Systemic problems plagued election in Mercer County
A glance at the recommendations of Mercer County's Independent Election Commission explains why the Western Pennsylvania county became part of a national story about major foul-ups in last November's presidential election.
What the commission is recommending to prevent a repeat of the Nov. 2 debacle should have been standard operating procedure.
Why is it necessary to tell the county commissioners to take responsibility for ensuring that the election process works efficiently and complies with the law? In that same vein, why does anyone directly involved in conducting an election have to be told that public tests of the touch-screen voting machines are required?
Or, why aren't training programs already in place for election workers, members of the county Information Technology Office and employees of the board of elections?
Or, why aren't ongoing voter education programs already in place so that voters have a better understanding of the voting machines?
The Independent Election Commission, appointed by the county commissioners to determine, among other things, the cause of a computer coding error that resulted in 13 precincts in the 4th Congressional District experiencing malfunctions, also recommended that the director of the board of elections serve on a full-time basis.
The former director, James Bennington, who stepped down Dec. 31, has acknowledged that being a part-time employee of the board had its drawbacks.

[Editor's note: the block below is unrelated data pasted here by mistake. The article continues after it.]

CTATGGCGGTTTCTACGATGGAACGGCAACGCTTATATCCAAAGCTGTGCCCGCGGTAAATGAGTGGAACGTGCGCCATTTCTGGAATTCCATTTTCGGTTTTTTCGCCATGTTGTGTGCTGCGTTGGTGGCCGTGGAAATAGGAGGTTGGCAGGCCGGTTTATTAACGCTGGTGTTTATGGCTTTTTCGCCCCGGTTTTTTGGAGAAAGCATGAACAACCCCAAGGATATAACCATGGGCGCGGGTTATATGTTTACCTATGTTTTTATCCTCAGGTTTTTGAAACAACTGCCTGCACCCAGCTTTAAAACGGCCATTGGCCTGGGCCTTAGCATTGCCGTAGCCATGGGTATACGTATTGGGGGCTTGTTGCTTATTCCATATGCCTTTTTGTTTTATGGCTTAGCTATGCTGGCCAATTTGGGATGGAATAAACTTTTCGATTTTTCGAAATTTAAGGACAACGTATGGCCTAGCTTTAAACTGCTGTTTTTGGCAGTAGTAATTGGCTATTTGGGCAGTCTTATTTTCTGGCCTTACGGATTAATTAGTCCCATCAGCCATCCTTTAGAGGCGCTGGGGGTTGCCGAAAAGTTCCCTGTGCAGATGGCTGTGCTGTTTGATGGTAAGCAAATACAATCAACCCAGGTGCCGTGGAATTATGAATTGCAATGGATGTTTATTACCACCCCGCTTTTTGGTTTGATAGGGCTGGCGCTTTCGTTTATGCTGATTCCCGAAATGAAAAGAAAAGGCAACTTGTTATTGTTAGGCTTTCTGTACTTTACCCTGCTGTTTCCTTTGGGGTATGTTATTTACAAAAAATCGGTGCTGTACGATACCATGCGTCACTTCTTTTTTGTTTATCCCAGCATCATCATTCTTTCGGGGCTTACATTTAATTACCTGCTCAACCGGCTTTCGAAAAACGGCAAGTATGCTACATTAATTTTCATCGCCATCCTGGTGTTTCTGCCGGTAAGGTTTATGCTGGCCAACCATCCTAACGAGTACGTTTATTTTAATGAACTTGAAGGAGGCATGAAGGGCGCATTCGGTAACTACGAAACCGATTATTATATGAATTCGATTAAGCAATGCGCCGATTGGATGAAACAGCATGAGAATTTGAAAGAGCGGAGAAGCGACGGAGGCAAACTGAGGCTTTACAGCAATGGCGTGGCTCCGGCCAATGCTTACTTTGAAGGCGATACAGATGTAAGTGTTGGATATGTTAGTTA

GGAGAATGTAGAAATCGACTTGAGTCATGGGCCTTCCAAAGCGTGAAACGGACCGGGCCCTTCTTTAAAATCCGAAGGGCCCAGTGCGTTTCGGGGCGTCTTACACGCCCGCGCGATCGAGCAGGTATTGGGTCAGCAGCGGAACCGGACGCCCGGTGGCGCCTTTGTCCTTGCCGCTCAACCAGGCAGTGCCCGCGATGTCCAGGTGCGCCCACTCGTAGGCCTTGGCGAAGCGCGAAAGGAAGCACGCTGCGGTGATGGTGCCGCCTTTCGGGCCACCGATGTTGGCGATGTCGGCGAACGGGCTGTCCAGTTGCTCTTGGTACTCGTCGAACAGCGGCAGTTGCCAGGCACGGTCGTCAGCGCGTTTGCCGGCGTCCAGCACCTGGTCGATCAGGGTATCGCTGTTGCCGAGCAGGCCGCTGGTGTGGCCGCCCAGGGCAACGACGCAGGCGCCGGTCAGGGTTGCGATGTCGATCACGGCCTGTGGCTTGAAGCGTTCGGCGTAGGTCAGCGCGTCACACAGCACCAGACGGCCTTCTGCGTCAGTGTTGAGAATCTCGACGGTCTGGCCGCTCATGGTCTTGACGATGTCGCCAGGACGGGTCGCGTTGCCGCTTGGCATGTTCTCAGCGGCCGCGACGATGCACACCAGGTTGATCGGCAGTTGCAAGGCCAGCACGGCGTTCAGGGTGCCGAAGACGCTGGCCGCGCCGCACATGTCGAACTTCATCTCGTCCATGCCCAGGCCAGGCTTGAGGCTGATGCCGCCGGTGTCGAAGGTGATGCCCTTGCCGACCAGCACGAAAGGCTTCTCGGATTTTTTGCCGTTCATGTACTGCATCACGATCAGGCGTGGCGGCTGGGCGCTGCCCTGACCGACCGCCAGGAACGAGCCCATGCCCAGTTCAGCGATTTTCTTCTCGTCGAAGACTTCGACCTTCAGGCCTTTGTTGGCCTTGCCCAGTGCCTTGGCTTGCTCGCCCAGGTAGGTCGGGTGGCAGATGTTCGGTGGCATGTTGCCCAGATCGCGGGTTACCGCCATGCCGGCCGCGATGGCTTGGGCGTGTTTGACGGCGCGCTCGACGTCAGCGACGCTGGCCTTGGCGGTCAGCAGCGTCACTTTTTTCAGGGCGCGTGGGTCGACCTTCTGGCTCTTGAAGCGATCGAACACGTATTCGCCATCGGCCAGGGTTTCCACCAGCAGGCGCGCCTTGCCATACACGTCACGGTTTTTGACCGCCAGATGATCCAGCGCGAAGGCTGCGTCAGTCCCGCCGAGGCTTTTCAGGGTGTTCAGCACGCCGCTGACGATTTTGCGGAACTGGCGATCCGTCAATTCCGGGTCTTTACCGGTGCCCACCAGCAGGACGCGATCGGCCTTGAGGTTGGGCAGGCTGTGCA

Bennington admitted that he was responsible for the error in coding the computers.
Finger of blame
An official of Unilect, the California company that sold the county the voting system, has made it clear that the failure of county personnel to perform three recommended pre-election tests created problems in the general election.
Jack Gerbel contended earlier this month that failure to test the machines showed a lack of oversight in the county.
Having a full-time director of the elections board would ensure attention to detail that is absolutely essential for a trouble-free election.
The commission's final -- to us, singularly important -- recommendation is for the county commissioners to find a way of providing a "voter verifiable paper ballot" to go along with each electronic voting unit. This would enable a voter to see in print his ballot and alert precinct officials to any misrecording of the votes.
Indeed, a federal law aimed at bringing uniformity to national elections requires a paper audit of the votes cast.
The manufacturers of the touch-screen system in use in Mahoning County for the past couple of years have shown little interest in giving voters the ability to make a printout of their voted ballots.
This refusal has prompted Ohio Secretary of State J. Kenneth Blackwell to issue an order requiring all counties to choose from one of two optical scanner voting systems. Votes are cast on a paper ballot, which is then fed into a computer that optically scans it and records the votes. A tabulation machine spits out the overall totals.
Mercer County commissioners will have no choice but to select a voting system that provides a paper trail if the makers of the touch-screen system refuse to budge.
In the end, however, any system is only as good as the people operating it. And, any election is only as trouble-free as everyone from the director on down want it to be.
Mercer County cannot afford a repeat of the Nov. 2 general election.